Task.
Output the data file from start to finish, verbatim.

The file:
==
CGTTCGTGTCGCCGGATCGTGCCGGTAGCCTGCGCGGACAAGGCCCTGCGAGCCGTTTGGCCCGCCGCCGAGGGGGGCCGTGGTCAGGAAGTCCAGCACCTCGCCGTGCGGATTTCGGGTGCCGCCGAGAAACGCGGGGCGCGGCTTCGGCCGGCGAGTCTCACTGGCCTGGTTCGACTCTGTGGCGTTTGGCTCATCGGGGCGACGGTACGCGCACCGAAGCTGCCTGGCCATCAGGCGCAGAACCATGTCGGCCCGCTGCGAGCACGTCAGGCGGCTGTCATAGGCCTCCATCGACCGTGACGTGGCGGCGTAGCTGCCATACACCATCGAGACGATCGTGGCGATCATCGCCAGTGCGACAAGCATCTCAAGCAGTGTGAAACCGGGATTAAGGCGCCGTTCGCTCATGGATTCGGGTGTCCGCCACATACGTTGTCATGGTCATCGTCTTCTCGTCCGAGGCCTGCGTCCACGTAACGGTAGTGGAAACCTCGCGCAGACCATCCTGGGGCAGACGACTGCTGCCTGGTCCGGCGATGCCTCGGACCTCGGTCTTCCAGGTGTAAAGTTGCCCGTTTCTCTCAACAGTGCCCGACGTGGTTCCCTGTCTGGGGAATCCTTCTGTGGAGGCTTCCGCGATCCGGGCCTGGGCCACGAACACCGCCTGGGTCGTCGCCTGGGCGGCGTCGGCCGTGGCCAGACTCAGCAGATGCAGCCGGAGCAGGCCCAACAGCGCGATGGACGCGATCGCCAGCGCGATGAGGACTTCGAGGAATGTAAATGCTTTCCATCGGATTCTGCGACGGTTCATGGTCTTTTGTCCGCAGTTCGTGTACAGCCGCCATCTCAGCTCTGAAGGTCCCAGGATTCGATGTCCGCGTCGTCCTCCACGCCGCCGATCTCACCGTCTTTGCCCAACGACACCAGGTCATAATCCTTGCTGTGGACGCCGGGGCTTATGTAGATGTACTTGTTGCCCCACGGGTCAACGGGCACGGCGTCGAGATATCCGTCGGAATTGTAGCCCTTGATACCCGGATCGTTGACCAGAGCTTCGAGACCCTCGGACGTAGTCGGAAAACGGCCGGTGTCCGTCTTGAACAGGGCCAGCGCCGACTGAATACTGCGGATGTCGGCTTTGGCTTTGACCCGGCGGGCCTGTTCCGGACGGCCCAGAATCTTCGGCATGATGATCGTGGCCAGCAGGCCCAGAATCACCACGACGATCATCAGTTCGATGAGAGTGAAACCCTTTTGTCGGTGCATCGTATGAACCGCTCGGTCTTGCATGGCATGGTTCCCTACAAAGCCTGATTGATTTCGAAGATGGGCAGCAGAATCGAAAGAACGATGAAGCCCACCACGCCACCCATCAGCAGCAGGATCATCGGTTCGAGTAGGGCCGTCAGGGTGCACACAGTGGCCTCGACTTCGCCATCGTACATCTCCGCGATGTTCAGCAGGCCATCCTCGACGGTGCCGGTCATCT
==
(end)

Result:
CGTTCGTGTCGCCGGATCGTGCCGGTAGCCTGCGCGGACAAGGCCCTGCGAGCCGTTTGGCCCGCCGCCGAGGGGGGCCGTGGTCAGGAAGTCCAGCACCTCGCCGTGCGGATTTCGGGTGCCGCCGAGAAACGCGGGGCGCGGCTTCGGCCGGCGAGTCTCACTGGCCTGGTTCGACTCTGTGGCGTTTGGCTCATCGGGGCGACGGTACGCGCACCGAAGCTGCCTGGCCATCAGGCGCAGAACCATGTCGGCCCGCTGCGAGCACGTCAGGCGGCTGTCATAGGCCTCCATCGACCGTGACGTGGCGGCGTAGCTGCCATACACCATCGAGACGATCGTGGCGATCATCGCCAGTGCGACAAGCATCTCAAGCAGTGTGAAACCGGGATTAAGGCGCCGTTCGCTCATGGATTCGGGTGTCCGCCACATACGTTGTCATGGTCATCGTCTTCTCGTCCGAGGCCTGCGTCCACGTAACGGTAGTGGAAACCTCGCGCAGACCATCCTGGGGCAGACGACTGCTGCCTGGTCCGGCGATGCCTCGGACCTCGGTCTTCCAGGTGTAAAGTTGCCCGTTTCTCTCAACAGTGCCCGACGTGGTTCCCTGTCTGGGGAATCCTTCTGTGGAGGCTTCCGCGATCCGGGCCTGGGCCACGAACACCGCCTGGGTCGTCGCCTGGGCGGCGTCGGCCGTGGCCAGACTCAGCAGATGCAGCCGGAGCAGGCCCAACAGCGCGATGGACGCGATCGCCAGCGCGATGAGGACTTCGAGGAATGTAAATGCTTTCCATCGGATTCTGCGACGGTTCATGGTCTTTTGTCCGCAGTTCGTGTACAGCCGCCATCTCAGCTCTGAAGGTCCCAGGATTCGATGTCCGCGTCGTCCTCCACGCCGCCGATCTCACCGTCTTTGCCCAACGACACCAGGTCATAATCCTTGCTGTGGACGCCGGGGCTTATGTAGATGTACTTGTTGCCCCACGGGTCAACGGGCACGGCGTCGAGATATCCGTCGGAATTGTAGCCCTTGATACCCGGATCGTTGACCAGAGCTTCGAGACCCTCGGACGTAGTCGGAAAACGGCCGGTGTCCGTCTTGAACAGGGCCAGCGCCGACTGAATACTGCGGATGTCGGCTTTGGCTTTGACCCGGCGGGCCTGTTCCGGACGGCCCAGAATCTTCGGCATGATGATCGTGGCCAGCAGGCCCAGAATCACCACGACGATCATCAGTTCGATGAGAGTGAAACCCTTTTGTCGGTGCATCGTATGAACCGCTCGGTCTTGCATGGCATGGTTCCCTACAAAGCCTGATTGATTTCGAAGATGGGCAGCAGAATCGAAAGAACGATGAAGCCCACCACGCCACCCATCAGCAGCAGGATCATCGGTTCGAGTAGGGCCGTCAGGGTGCACACAGTGGCCTCGACTTCGCCATCGTACATCTCCGCGATGTTCAGCAGGCCATCCTCGACGGTGCCGGTCATCT